Nordion's shares surged Tuesday after it announced the settlement of a long-standing legal battle with Atomic Energy of Canada Ltd. that will see both sides drop hundreds of millions of dollars in claims against each other.
On the Toronto Stock Exchange, shares in the Ottawa-based nuclear medicine company closed up nearly eight per cent, gaining 58 cents to $8.28.
Nordion (TSX:NDN) said it will drop about $244 million of claims against AECL as part the settlement, which also includes a new supply agreement that will run until October 2016.
In addition, AECL will pay $15 million in cash to Nordion and drop about $127 million in claims it had sought — $47 million for arbitration costs and $80 million for damages.
"This resolution provides greater clarity for Nordion and removes the uncertainty and liability around these matters," said Nordion CEO Steve West.
"Nordion is now better positioned to focus on the needs and priorities of our business, including our important relationship with AECL, with a continued view to enhancing shareholder value and creating new opportunities for the company and our customers."
The amended isotope supply agreement is a non-exclusive agreement for medical isotope supply by AECL to Nordion that can be terminated under several scenarios, including Nordion establishing an alternative supply or failing to purchase minimum quantities.
Another possibility is a permanent shutdown of AECL's production facilities in Chalk River, Ont., 180 kilometres northwest of Ottawa, or force majeure for more than two years.
Ottawa-based Nordion — formerly part of the MDS group — is a global seller of medical isotopes that are used in cancer tests and treatment as well as medical imaging. It has some 450 employees in three locations.
There was a global shortage of medical isotopes when AECL's NRU reactor — in operation since the late 1950s — was shut down in 2009 because of a leak that took more than a year to repair.
The shortage raised concerns by doctors and other health professionals about the availability of medical tests for Canadians. It also caused a political furor over the Harper government's decision to permanently end the Maple program, an over budget and behind schedule plan to replace the NRU reactor.
Nordion said Tuesday that, under the new supply agreement with AECL, the cost of medical isotopes will continue to be determined based on a revenue sharing methodology. Starting next year, AECL's share of revenues will increase, causing Nordion's medical isotopes gross margin to fall by mid single digits.
AECL will also continue to provide Nordion with waste disposal services until Oct. 31, 2026.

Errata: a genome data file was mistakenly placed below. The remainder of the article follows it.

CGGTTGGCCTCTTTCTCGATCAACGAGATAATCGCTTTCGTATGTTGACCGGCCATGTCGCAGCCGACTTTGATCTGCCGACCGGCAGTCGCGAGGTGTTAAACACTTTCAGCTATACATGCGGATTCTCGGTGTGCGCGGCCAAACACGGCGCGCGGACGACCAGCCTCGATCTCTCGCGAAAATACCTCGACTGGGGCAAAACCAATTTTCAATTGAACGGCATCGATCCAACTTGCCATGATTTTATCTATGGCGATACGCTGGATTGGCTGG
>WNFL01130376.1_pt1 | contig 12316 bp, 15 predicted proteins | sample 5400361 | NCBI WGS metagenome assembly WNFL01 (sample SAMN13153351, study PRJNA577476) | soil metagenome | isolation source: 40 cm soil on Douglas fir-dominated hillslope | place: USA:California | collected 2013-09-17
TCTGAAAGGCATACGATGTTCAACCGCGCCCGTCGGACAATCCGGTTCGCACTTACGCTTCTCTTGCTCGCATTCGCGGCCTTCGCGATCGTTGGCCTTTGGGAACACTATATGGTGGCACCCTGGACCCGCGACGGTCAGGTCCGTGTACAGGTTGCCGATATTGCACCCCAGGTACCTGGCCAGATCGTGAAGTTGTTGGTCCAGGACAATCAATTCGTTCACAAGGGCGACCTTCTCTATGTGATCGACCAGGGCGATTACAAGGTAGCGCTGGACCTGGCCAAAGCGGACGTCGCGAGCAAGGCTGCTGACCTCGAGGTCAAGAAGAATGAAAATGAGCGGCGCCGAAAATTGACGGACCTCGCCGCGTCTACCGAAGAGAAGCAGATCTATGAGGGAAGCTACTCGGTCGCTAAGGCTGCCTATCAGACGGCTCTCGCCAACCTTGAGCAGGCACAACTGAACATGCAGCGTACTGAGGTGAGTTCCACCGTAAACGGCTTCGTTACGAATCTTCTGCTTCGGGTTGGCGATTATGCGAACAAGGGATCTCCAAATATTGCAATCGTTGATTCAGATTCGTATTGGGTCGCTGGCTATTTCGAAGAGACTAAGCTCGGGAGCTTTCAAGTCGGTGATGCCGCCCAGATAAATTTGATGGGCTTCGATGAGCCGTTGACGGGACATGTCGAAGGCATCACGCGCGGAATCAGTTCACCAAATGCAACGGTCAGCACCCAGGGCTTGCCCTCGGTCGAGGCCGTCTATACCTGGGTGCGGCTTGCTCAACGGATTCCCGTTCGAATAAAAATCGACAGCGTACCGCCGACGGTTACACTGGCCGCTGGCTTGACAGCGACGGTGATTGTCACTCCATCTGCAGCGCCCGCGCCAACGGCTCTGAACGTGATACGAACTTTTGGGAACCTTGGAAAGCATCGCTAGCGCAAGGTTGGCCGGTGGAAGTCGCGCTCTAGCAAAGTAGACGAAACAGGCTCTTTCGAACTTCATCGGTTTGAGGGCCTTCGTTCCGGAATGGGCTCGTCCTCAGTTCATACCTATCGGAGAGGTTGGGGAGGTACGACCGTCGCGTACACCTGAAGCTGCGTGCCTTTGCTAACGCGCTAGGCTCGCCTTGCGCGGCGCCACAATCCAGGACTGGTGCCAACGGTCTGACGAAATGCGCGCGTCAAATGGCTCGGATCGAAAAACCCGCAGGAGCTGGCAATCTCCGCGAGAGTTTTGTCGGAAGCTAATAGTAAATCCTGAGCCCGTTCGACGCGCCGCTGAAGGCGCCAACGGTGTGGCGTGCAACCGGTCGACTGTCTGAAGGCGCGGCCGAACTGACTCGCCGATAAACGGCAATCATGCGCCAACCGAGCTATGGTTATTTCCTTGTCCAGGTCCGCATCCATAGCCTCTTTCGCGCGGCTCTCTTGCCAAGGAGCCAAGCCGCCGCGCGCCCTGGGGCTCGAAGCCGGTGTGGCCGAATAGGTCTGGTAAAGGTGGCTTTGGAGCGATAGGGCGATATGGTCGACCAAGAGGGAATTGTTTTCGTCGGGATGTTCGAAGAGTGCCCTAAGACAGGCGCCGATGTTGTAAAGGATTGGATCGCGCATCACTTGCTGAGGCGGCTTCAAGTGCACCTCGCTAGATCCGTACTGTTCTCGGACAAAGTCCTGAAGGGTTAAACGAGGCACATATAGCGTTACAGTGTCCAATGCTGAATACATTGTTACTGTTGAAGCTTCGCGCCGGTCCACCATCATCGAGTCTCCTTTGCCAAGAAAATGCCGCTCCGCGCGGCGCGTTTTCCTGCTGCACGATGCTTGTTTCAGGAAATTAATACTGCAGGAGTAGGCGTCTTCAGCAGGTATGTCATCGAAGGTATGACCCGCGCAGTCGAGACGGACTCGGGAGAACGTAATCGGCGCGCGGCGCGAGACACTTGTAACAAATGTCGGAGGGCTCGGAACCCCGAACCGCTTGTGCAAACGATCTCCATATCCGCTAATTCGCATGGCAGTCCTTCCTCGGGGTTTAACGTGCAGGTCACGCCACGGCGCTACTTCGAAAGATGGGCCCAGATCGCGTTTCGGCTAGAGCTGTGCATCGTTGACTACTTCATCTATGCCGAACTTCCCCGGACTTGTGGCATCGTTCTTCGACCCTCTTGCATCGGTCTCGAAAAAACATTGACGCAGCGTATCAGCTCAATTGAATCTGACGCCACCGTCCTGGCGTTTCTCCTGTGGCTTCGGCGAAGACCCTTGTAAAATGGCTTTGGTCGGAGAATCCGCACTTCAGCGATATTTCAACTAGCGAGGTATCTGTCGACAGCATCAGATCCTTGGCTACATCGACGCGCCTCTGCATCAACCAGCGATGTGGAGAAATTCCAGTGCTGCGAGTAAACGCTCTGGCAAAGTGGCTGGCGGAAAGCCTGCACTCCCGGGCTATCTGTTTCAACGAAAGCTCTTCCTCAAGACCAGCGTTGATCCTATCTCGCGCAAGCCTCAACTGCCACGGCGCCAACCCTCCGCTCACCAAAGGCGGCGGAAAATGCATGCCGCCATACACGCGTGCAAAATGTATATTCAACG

Atomic Energy of Canada said the settlement reflects its planned exit from the production of the medical isotope molybdenum-99 using its National Research Universal reactor in 2016 and reducing financial risk for Canadian taxpayers.
"The settlement terms are well aligned with AECL's domestic and international objectives and with our current restructuring process," said Dr. Robert Walker, AECL's president and CEO in a separate release.
"We are pleased to have these disputes behind us, and we look forward to working with Nordion under our new commercial agreements."
Douglas Miehm of RBC Capital Markets called the legal settlement a "positive development" that exceeds his expectations.
"The settlement removes an overhang which could have been prolonged for an extended period with terms appearing favourable for both parties," he wrote in a report.
Although it does little to recoup about $400 million paid for the mothballed Maple reactor, he said the deal is worth about $1 per share for Nordion, eliminates about $32 million in arbitration fees and ensures no further legal costs.
Still, he said Nordion's isotope business continues to operate without a long-term supply agreement for molybdenum and the company is searching for a foreign supplier with few details on the potential liabilities.
"Having said this and more important in our view, the deal potentially frees up the company to go ahead and potentially sell the other businesses as the legal situation was an overhang."
Last year, an arbitrator rejected Nordion's three-year fight over AECL's decision to mothball its Maple nuclear reactors. Nordion reacted by suspending its quarterly dividend and stop buying back shares on its stock buyback plan. Nordion originally sought $1.6 billion from AECL but warned after the arbitrator's ruling that its claim might substantially decrease.
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